Another day, another accusation by education reporters in the nation’s capital that D.C. charter schools are privately managed. The line is used again and again by free-lancer Rachel Cohen, the Washington Post’s Perry Stein, and WAMU’s Jenny Abamu. Perhaps these individuals believe that if they keep repeating it over and over again it will become the truth. Let’s take a closer look at what is really going on.
Each charter school is a nonprofit corporation that is governed by a volunteer board of directors. This board is comprised of two parents of current students at the school plus other professionals. The directors, who are elected by the other board members, are often lawyers, bankers, education specialists, and experts in organizational management. In other words they possess skills that can benefit and support the head of the school. Half of the trustees must live in the District of Columbia. So you can see that charters are run by the community: by people who live and work near the families that decide to send their children to a particular school.
When it comes to DCPS however, there are no boards of directors. The principal reports to the Chancellor. Therefore, while parents at a charter can appeal to its board if they have a concern at a school, there is no equivalent in the traditional system. There is an elected State Board of Education, but this body is a policy-making group that does not have responsibilities over individual facilities.
Charter schools ultimately report to the DC Public Charter School Board. Its volunteer members are nominated by the Mayor and confirmed by the council. As has been pointed out many times recently, the PCSB is a governmental entity that must comply with open meeting and FOIA laws.
DCPS is run by the Chancellor who is appointed by the Mayor and confirmed by the DC Council. So the two sectors almost mirror each other in the manner in which elected representatives have influence over their schools. One important difference, however, is that the Mayor and Council have a limited role in deciding the rules under which charters operate. which is restricted to the areas of the health and safety of students, and funding. In addition, the PCSB has much less control over the schools it oversees compared to the Chancellor, although some of my charter friends would argue that this contrast has greatly narrowed over the years.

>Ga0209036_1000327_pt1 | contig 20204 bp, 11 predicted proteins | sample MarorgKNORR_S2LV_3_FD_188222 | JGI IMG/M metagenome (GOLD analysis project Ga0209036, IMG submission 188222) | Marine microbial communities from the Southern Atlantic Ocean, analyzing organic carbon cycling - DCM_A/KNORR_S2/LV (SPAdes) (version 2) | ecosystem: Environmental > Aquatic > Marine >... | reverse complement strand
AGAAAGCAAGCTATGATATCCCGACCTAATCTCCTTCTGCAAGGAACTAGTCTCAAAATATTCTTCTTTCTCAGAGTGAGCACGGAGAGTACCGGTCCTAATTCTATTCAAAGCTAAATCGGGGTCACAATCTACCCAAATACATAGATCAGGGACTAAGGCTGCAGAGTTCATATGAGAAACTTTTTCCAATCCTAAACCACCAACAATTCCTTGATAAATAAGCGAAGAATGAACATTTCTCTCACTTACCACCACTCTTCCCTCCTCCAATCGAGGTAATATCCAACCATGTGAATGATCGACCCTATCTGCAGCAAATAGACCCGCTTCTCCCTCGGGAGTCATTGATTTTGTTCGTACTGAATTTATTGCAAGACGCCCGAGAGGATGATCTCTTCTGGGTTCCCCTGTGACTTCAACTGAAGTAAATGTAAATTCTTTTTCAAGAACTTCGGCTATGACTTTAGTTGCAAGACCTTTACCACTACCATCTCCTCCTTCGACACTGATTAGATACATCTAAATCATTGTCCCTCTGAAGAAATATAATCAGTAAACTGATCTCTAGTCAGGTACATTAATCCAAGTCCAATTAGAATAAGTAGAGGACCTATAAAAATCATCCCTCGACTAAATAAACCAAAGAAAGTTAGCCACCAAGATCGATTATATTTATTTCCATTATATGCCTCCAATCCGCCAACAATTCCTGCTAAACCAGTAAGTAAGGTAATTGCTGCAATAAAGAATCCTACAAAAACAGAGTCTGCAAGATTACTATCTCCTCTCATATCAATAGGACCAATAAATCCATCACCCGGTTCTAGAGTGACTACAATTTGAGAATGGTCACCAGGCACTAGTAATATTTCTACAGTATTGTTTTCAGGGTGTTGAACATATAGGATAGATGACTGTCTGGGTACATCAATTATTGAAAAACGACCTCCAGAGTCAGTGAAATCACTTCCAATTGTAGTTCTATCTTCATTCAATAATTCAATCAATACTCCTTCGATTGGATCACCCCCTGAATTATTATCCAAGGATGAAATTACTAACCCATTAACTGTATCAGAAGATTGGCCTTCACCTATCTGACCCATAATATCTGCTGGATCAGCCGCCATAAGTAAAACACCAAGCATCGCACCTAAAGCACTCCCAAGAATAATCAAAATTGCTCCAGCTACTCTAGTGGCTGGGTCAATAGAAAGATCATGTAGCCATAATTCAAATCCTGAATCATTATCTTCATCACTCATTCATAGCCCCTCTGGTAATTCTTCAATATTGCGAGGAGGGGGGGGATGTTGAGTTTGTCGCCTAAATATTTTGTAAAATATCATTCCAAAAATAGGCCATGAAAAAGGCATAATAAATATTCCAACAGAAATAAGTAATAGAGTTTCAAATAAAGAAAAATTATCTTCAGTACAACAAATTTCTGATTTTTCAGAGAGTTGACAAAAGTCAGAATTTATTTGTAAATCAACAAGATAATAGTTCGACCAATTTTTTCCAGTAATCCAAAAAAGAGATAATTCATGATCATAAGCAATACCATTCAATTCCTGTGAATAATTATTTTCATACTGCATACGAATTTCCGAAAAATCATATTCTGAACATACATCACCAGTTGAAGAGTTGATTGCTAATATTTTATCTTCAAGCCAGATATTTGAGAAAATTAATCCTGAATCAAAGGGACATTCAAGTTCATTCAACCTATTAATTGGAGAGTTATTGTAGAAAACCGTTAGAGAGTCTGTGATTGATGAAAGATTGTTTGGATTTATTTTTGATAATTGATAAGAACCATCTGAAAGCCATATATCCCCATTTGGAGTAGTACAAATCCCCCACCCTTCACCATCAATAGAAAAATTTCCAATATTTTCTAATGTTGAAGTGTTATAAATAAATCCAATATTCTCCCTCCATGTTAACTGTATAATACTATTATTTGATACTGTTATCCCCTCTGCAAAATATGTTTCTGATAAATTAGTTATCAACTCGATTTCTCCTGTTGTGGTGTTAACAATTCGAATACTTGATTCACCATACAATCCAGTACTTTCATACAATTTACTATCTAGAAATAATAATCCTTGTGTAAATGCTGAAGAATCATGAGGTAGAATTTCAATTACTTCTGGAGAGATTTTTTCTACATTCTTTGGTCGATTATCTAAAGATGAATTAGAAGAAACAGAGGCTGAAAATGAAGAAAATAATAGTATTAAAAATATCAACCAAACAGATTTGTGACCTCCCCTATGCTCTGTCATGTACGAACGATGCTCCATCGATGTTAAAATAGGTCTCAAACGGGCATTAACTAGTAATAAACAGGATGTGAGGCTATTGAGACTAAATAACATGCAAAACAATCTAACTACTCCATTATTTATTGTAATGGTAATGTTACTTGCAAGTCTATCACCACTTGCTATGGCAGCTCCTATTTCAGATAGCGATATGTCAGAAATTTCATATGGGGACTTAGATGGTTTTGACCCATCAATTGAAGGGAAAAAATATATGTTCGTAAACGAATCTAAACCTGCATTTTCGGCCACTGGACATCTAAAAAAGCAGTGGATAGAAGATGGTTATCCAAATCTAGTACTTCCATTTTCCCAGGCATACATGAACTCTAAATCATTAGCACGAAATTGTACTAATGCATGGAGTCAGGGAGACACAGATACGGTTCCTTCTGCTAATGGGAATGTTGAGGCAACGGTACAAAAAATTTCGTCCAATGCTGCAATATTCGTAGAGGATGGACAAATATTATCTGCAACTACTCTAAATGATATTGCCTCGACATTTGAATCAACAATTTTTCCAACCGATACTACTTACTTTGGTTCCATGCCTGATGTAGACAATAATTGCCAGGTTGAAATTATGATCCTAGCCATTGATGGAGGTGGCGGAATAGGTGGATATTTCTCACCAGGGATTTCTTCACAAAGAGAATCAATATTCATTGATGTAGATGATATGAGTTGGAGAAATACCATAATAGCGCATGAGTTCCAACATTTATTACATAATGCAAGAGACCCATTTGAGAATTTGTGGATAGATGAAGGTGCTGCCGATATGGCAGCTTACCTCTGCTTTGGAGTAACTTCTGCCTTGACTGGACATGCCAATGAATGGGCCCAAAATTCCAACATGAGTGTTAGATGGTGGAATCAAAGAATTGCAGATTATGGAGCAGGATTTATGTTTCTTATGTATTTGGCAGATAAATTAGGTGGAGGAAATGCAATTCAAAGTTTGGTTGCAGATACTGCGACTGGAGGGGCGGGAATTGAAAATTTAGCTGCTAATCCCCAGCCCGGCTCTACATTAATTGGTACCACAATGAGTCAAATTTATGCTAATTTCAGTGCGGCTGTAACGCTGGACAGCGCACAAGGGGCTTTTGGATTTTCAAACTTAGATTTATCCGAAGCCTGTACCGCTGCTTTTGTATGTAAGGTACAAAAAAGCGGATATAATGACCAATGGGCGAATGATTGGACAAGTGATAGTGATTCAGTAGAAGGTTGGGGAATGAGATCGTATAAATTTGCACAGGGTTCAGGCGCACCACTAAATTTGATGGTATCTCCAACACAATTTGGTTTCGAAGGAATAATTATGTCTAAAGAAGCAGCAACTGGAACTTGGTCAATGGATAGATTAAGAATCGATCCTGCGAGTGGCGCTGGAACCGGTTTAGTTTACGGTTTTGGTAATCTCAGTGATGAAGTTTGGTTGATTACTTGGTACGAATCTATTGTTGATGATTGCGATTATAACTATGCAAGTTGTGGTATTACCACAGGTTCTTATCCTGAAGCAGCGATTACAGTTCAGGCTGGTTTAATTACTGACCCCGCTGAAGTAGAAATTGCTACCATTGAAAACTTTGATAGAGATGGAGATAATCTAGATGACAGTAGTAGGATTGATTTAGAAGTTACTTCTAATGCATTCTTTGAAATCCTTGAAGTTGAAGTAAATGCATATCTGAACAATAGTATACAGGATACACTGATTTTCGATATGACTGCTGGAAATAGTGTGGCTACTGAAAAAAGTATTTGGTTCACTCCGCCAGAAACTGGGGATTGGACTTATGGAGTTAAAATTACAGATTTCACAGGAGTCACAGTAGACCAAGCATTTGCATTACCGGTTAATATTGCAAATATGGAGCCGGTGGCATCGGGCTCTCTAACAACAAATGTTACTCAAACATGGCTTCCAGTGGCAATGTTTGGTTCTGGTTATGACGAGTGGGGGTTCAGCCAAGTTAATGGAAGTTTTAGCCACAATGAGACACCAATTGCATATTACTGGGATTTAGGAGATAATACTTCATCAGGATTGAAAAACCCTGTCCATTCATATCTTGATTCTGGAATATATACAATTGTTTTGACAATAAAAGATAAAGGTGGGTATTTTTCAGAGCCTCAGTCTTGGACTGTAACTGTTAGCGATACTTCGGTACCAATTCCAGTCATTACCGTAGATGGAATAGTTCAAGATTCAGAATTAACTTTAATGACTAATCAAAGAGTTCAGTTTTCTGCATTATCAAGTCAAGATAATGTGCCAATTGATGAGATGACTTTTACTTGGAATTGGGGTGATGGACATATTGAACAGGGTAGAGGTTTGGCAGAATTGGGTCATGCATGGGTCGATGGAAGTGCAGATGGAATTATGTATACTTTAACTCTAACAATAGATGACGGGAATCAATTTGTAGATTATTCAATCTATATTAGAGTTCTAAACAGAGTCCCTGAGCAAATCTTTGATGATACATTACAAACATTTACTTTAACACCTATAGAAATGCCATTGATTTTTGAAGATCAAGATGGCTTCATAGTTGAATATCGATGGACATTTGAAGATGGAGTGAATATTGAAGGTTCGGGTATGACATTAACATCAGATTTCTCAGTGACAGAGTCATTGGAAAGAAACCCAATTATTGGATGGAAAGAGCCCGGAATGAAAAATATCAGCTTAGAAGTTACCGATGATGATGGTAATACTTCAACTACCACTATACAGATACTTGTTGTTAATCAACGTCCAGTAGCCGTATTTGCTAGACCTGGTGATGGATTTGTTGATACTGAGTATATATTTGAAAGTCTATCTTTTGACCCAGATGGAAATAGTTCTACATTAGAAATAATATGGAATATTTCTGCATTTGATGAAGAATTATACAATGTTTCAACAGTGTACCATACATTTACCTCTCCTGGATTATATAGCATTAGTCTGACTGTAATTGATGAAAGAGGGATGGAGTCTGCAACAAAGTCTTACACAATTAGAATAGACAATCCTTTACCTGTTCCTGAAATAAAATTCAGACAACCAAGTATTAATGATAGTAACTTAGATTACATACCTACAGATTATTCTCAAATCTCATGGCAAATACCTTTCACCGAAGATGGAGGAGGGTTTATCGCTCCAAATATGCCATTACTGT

But while there are similarities between the reporting relationship of charters and DCPS, the two could not be more different when it comes to their inherent natures. DCPS is composed of neighborhood schools, while charters are schools of choice. This structural variance is central to the education of our kids, especially in the inner city.
Traditional schools are bureaucratic entities in which the employees are responsible to the hierarchy. The organizational chart creates its own incentives for the way people behave. The result, sadly, is staff that can become more focused on pleasing the person above them in authority rather than concentrating on the needs of the young person in front of them on a daily basis.
Charters operate in an educational marketplace. The number of students going to these schools determine its revenue since money follows the child. School choice becomes a powerful force in directing adults to try and satisfy the pedagogical needs of their pupils.
While DCPS also receives its funding based on the number of students that attend a school, there is not nearly as close a connection as with charters since neighborhood schools often have a captive audience of attendees.
It is the essence of school choice that has driven our local charters to be able to close the academic achievement gap. Many of them located in Wards 7 and 8 score as high as students attending classrooms in Ward 3. Instead of the attacks that have been leveled at charter schools lately, we need to honor their success. They receive a lower level of per pupil funding than the regular schools, about two thousand dollars less per child each year, and they face an intractable facility shortage that no one has been able to solve.
For what charter schools have been able to accomplish under these circumstances they should and must be celebrated. Every year, month, day, hour, minute, and second.